From: Glen Fernandes (glen.fernandes_at_[hidden])
Date: 2020-06-26 04:10:30
Many thanks to Zach for submitting his third library, Text, for Boost
formal review. And thank you to the Boost community for participating.
You can jump to result at the end of this email.
The review period ran from June 11 to June 20 and we received a total
of four reviews (three within the period). I won't summarise
individual points, all reviews are accessible in the Boost list
1. Emil Dotchevski submitted an early review, on June 3. He voted to
accept the entire library with no conditions.
2. Rainer Deyke submitted a review on June 12. He voted to accept only
the Unicode algorithms.
3. Phil Endecott submitted a review on June 18. He voted to accept
only the UTF transcoding algorithms, and accept the Unicode layer
providing the license issue is resolved.
4. JeanHeyd Meneide submitted a review after the review period ended,
on June 21. He voted to accept the Unicode layer, and require that the
text layer (if accepted) use std::string instead.
I received no private reviews, but one email expressing concern about
the copyright issue and eligibility for review.
My thanks to Emil, Rainer, Phil, and JeanHeyd for your reviews. Thanks
also to Gavin Lambert, Vinnie Falco, Alexander Grund, Villie
Voutilainen, and everyone who participated in the discussion.
The following points had the most weight in the review result that follows:
1. No desire for the string layer
The bar for a custom string type is high. On a minor note presents
incompatibilities with interfaces using std::string. On a major note a
string replacement should give users things they currently depend on
in std::basic_string. One of these is the ability to control dynamic
allocations. Another is working with strings larger than 2GB.
Allocators are not only about performance; i.e. the argument that
supporting custom allocators would compromise the performance of the
implementation is not enough to justify their absence. Users have the
need to choose which area of dynamic memory their objects live in. In
some cases users have a requirement that all dynamic allocations go
through a custom (and stateful) allocator.
JeanHeyd mentioned the now-deprecated wstring_convert functions
which, despite their shortcomings, were usable. I filed LWG 2226
(http://wg21.link/lwg2226) years ago while at Microsoft because we had
to reject its use in such a project where every dynamic allocation had
to support stateful allocators, and wstring_convert did not. The end
result was the developer reimplementing the functionality with proper
support for stateful allocators.
Supporting customizing allocation doesn't necessarily have to
involve the current allocator model that containers or other standard
library allocator-aware facilities support. As long as it provides the
user with a similar level of control.
2. No strong acceptance for the text layer
I won't repeat the points here. There was no strong desire
expressed to have the text layer in Boost. The compromise to have it
backed by std::string was still expressed in light of several
3. Portions of the library under a non-BSL license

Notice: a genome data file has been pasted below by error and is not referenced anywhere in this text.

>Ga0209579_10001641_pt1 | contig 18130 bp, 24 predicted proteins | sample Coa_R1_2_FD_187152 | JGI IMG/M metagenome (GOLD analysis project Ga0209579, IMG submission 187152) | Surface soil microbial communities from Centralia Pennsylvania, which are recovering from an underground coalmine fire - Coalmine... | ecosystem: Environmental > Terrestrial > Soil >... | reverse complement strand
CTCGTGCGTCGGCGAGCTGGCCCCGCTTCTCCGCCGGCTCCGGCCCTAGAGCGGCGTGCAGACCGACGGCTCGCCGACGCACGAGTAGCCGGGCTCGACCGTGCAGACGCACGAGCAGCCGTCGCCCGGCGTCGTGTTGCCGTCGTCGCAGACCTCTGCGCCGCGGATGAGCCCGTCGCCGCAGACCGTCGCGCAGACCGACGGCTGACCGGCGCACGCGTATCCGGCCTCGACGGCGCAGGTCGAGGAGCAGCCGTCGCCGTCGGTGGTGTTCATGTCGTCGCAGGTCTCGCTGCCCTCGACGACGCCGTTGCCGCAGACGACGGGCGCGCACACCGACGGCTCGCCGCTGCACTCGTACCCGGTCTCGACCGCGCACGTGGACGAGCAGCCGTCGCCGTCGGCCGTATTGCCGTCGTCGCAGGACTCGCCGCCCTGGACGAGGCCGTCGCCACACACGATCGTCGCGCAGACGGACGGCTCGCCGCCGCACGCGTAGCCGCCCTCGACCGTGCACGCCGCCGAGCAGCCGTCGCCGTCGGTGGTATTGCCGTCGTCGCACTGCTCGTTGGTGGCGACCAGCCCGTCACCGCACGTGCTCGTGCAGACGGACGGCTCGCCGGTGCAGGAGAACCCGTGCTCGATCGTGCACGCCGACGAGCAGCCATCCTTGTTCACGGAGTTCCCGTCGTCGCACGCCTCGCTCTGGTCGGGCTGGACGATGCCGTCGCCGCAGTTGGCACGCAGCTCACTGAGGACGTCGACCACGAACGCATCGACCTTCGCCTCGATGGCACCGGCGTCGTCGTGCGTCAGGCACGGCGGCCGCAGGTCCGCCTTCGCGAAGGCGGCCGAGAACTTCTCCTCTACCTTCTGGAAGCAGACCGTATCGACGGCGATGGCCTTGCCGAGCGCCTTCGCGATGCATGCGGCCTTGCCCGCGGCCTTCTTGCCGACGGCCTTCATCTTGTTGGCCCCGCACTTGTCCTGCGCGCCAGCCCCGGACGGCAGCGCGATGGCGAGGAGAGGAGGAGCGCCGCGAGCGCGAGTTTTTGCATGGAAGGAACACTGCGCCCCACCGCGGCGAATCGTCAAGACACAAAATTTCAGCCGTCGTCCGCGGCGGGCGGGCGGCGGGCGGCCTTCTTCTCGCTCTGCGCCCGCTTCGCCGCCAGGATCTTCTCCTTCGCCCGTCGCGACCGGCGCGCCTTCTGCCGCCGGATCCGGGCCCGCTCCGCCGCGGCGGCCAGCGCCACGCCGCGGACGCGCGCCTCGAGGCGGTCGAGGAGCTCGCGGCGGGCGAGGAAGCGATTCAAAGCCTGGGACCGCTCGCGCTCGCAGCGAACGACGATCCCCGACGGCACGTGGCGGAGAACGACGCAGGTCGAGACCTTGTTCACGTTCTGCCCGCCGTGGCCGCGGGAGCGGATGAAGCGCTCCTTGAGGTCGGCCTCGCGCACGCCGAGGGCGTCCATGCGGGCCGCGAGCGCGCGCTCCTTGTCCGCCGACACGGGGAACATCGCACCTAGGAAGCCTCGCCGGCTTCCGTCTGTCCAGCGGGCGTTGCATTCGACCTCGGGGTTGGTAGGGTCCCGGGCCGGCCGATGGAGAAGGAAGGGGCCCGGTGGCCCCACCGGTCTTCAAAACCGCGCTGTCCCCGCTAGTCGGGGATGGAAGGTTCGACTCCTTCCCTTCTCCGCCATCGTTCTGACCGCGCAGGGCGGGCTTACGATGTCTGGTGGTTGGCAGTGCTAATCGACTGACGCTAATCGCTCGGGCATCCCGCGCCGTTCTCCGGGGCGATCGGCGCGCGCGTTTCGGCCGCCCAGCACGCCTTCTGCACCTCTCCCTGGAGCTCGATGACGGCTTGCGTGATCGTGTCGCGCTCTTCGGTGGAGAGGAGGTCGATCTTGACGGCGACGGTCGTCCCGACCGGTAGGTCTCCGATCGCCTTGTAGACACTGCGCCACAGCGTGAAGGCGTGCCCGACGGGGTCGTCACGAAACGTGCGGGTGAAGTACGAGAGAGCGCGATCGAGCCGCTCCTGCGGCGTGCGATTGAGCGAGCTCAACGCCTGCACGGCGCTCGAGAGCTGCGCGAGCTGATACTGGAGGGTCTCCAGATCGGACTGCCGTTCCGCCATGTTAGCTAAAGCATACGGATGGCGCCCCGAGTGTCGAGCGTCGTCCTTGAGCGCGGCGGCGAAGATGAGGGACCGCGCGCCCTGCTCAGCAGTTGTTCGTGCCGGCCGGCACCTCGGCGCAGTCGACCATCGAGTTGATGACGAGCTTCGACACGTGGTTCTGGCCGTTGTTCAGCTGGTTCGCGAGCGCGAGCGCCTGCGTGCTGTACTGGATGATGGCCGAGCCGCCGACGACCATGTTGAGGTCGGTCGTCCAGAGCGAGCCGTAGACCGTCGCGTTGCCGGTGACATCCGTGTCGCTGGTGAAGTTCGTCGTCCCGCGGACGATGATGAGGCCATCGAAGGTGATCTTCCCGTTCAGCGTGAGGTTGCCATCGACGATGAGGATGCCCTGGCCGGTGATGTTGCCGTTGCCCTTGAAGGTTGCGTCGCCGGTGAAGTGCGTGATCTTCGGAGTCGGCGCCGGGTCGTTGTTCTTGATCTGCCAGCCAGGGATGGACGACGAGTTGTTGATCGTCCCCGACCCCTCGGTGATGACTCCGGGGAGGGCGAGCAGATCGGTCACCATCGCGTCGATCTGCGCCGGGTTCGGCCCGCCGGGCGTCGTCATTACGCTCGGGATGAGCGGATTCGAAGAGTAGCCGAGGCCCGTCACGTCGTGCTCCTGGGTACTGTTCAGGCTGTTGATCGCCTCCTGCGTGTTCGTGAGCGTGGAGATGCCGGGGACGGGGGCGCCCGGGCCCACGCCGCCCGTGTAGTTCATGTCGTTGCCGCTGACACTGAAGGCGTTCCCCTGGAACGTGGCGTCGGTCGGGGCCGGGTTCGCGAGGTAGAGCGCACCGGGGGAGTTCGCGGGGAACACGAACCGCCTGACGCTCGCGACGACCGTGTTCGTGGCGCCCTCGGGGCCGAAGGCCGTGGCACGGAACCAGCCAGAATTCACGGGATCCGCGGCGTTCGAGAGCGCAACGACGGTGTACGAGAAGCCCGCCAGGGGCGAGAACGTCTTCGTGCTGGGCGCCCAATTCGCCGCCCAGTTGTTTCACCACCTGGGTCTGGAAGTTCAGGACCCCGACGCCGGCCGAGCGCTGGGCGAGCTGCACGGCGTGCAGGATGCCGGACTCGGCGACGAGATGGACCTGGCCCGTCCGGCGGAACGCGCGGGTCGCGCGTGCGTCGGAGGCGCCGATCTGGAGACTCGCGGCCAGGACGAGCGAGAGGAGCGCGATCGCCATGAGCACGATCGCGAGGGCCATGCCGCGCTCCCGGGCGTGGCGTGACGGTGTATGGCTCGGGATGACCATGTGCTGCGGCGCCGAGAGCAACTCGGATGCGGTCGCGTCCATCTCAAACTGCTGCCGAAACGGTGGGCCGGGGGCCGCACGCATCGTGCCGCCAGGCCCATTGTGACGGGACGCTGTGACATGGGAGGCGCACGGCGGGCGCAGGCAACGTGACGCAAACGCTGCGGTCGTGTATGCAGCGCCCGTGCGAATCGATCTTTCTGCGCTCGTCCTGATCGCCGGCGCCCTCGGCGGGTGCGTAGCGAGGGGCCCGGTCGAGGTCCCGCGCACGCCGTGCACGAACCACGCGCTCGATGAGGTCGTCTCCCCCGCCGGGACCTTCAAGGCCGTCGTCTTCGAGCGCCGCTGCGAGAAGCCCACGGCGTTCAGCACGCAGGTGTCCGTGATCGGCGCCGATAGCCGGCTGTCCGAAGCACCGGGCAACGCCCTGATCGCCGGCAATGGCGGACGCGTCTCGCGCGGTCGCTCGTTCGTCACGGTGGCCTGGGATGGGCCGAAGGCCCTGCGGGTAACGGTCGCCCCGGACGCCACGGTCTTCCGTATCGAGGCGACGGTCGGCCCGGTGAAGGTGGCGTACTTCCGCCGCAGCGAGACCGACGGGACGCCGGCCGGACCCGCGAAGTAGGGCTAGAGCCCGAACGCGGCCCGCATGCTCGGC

Phil identified three cases where the library did not have
appropriate licensing. One was a simple omission, another has been
resolved by the relevant code being relicensed under the BSL, but the
other is still pending. We have a strict requirement for Boost
licensing of code and data in our libraries that ship in the Boost
distribution, and we cannot compromise on this. Zach understands this
(he's authored two successful Boost libraries) and I'm confident he
will address this.
4. A strong desire to have the Unicode layer in Boost
Especially the encoding transcoding, the Unicode algorithms part of
the library was well received. The reviews - though small in number -
have convinced me of the value of accepting this layer of the library,
provided the submission in question (all code and data) is licensed
entirely under the BSL.
A minor issue:
1. For a library of this size (all three layers are of non-trivial
implementation size), I hoped for more reviews and participation.
Rather than extend the review period by an additional week, the
feedback received above lead me to believe that for Boost's and Zach's
benefit, the result below and the prescribed course of action would be
The result of this review is to reject the Text library in its current
form, but to ask Zach to submit a subset of the library containing
only the Unicode layer for mini-review, incorporating the feedback
pertaining to it in this review. Where all of the code and data is
licensed only under the BSL.
The review wizard has the ability to grant a 5-day mini-review instead
of a full 10-day review, and I've petitioned Mateusz to grant that
Zach have this opportunity if he chooses for a second review of a
library with just the Unicode layer.
The text layer (backed by std::string, but ideally designed one that
does not inhibit use of custom allocators ) could be reviewed as a
separate library, to improve the chances of getting the Unicode
algorithms in the hands of Boost users.
My thanks once again to Zach for submitting his Text library for a
review, and I hope that the second time's the charm.